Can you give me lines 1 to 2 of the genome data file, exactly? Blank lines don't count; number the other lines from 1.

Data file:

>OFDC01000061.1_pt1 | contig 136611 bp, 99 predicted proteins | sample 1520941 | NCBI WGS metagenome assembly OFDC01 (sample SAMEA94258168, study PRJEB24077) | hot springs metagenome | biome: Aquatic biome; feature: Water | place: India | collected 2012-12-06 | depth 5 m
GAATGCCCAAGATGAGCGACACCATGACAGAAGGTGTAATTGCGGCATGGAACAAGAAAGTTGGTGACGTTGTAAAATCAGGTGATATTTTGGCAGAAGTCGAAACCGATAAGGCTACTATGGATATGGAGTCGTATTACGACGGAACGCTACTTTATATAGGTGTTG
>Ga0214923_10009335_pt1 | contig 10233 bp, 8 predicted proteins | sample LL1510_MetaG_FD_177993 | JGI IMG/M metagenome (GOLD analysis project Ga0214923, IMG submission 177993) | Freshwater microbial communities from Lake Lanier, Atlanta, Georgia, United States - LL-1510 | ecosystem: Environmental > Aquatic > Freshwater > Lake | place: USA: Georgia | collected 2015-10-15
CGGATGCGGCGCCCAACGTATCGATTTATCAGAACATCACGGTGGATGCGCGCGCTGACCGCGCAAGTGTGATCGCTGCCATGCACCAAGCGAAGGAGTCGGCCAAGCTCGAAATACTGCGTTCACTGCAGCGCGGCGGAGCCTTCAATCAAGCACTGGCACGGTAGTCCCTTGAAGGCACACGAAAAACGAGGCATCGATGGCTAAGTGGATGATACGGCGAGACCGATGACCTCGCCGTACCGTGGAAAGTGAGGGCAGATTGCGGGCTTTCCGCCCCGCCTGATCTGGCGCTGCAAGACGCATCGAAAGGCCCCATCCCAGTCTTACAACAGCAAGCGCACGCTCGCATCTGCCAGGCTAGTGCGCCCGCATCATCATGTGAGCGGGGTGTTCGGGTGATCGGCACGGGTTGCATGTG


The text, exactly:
>OFDC01000061.1_pt1 | contig 136611 bp, 99 predicted proteins | sample 1520941 | NCBI WGS metagenome assembly OFDC01 (sample SAMEA94258168, study PRJEB24077) | hot springs metagenome | biome: Aquatic biome; feature: Water | place: India | collected 2012-12-06 | depth 5 m
GAATGCCCAAGATGAGCGACACCATGACAGAAGGTGTAATTGCGGCATGGAACAAGAAAGTTGGTGACGTTGTAAAATCAGGTGATATTTTGGCAGAAGTCGAAACCGATAAGGCTACTATGGATATGGAGTCGTATTACGACGGAACGCTACTTTATATAGGTGTTG